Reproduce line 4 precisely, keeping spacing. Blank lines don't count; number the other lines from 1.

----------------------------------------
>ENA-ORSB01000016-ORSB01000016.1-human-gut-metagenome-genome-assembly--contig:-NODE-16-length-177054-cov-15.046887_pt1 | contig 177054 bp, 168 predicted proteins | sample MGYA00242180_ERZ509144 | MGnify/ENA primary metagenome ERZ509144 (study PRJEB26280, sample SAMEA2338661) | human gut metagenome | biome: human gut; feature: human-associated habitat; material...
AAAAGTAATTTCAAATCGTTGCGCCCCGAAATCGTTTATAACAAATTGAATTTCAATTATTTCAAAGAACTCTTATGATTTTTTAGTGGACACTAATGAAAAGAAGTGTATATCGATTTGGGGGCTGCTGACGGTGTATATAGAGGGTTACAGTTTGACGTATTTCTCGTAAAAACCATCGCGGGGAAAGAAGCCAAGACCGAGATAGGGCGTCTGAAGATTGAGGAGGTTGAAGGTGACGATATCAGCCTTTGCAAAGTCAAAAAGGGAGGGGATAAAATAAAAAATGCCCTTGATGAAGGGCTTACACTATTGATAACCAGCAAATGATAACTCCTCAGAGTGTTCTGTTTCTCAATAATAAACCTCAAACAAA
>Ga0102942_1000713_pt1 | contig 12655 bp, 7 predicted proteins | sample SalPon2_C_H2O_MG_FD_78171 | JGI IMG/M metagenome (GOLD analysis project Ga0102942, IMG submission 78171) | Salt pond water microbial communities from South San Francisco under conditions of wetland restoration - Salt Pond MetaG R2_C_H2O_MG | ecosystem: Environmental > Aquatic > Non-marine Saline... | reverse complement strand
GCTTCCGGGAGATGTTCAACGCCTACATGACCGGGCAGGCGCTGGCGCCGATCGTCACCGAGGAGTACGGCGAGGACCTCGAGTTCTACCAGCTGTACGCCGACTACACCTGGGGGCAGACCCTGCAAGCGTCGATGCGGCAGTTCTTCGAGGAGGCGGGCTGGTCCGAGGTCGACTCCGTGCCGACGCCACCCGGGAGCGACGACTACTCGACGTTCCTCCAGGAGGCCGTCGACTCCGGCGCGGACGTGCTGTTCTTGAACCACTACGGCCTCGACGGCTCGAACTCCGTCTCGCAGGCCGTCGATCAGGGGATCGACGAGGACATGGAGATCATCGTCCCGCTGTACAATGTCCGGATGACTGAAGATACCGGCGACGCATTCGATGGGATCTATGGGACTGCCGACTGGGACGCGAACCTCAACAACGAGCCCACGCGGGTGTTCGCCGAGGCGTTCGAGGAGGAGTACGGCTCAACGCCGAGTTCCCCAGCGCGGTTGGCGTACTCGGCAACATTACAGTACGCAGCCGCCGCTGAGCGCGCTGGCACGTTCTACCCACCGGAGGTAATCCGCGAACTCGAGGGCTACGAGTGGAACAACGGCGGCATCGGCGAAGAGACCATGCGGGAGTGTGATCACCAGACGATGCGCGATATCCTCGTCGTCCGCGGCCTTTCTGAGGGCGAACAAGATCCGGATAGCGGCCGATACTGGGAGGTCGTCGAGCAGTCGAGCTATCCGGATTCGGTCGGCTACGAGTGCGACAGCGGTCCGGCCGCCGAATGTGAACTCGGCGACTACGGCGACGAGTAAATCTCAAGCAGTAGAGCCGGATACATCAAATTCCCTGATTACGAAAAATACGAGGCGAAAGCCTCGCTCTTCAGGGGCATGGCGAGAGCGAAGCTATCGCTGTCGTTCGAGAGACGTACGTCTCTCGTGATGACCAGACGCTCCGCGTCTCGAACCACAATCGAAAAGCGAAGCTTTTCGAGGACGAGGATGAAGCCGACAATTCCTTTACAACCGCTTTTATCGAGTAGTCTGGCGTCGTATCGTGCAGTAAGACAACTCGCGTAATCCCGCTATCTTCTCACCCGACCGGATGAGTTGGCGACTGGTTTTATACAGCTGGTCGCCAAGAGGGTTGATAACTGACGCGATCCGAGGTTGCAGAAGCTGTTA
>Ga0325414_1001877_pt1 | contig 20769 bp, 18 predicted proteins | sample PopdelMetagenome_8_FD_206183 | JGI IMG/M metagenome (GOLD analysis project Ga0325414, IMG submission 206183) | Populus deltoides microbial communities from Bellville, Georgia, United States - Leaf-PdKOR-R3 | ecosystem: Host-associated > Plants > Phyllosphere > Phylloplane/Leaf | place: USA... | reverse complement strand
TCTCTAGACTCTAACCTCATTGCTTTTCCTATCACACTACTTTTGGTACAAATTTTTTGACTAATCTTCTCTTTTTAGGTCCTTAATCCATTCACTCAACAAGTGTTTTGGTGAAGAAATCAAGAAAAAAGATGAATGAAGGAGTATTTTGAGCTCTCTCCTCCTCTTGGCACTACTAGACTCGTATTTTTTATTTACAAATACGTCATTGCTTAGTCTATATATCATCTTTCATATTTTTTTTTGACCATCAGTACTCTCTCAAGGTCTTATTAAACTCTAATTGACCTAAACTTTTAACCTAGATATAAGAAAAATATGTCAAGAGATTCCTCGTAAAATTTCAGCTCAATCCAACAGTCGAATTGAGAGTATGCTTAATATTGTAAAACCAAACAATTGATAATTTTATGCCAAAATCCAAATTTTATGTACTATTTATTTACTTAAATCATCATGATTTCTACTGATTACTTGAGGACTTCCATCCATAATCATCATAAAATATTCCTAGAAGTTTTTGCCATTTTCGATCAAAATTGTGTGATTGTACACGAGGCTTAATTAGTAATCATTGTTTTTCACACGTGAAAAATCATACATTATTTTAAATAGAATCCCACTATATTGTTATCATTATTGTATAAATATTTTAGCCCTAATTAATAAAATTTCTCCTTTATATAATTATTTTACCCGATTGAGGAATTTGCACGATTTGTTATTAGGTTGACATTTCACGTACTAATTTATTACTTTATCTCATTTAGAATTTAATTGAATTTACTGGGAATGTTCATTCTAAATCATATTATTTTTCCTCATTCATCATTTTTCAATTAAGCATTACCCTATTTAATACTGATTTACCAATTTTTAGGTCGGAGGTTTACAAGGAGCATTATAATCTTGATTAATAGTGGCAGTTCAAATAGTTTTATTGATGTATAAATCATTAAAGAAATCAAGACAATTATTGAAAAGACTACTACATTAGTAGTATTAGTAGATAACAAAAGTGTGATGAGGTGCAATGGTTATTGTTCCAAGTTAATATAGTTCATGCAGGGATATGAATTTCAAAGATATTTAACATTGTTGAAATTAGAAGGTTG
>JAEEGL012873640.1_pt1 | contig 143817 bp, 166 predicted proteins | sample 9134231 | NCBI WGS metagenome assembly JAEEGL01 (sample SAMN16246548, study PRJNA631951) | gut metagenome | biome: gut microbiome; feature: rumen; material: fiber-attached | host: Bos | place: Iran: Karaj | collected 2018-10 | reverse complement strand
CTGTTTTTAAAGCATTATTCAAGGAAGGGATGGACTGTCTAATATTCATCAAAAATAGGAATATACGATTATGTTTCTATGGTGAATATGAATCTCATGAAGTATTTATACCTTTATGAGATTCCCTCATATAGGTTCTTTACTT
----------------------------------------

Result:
GCTTCCGGGAGATGTTCAACGCCTACATGACCGGGCAGGCGCTGGCGCCGATCGTCACCGAGGAGTACGGCGAGGACCTCGAGTTCTACCAGCTGTACGCCGACTACACCTGGGGGCAGACCCTGCAAGCGTCGATGCGGCAGTTCTTCGAGGAGGCGGGCTGGTCCGAGGTCGACTCCGTGCCGACGCCACCCGGGAGCGACGACTACTCGACGTTCCTCCAGGAGGCCGTCGACTCCGGCGCGGACGTGCTGTTCTTGAACCACTACGGCCTCGACGGCTCGAACTCCGTCTCGCAGGCCGTCGATCAGGGGATCGACGAGGACATGGAGATCATCGTCCCGCTGTACAATGTCCGGATGACTGAAGATACCGGCGACGCATTCGATGGGATCTATGGGACTGCCGACTGGGACGCGAACCTCAACAACGAGCCCACGCGGGTGTTCGCCGAGGCGTTCGAGGAGGAGTACGGCTCAACGCCGAGTTCCCCAGCGCGGTTGGCGTACTCGGCAACATTACAGTACGCAGCCGCCGCTGAGCGCGCTGGCACGTTCTACCCACCGGAGGTAATCCGCGAACTCGAGGGCTACGAGTGGAACAACGGCGGCATCGGCGAAGAGACCATGCGGGAGTGTGATCACCAGACGATGCGCGATATCCTCGTCGTCCGCGGCCTTTCTGAGGGCGAACAAGATCCGGATAGCGGCCGATACTGGGAGGTCGTCGAGCAGTCGAGCTATCCGGATTCGGTCGGCTACGAGTGCGACAGCGGTCCGGCCGCCGAATGTGAACTCGGCGACTACGGCGACGAGTAAATCTCAAGCAGTAGAGCCGGATACATCAAATTCCCTGATTACGAAAAATACGAGGCGAAAGCCTCGCTCTTCAGGGGCATGGCGAGAGCGAAGCTATCGCTGTCGTTCGAGAGACGTACGTCTCTCGTGATGACCAGACGCTCCGCGTCTCGAACCACAATCGAAAAGCGAAGCTTTTCGAGGACGAGGATGAAGCCGACAATTCCTTTACAACCGCTTTTATCGAGTAGTCTGGCGTCGTATCGTGCAGTAAGACAACTCGCGTAATCCCGCTATCTTCTCACCCGACCGGATGAGTTGGCGACTGGTTTTATACAGCTGGTCGCCAAGAGGGTTGATAACTGACGCGATCCGAGGTTGCAGAAGCTGTTA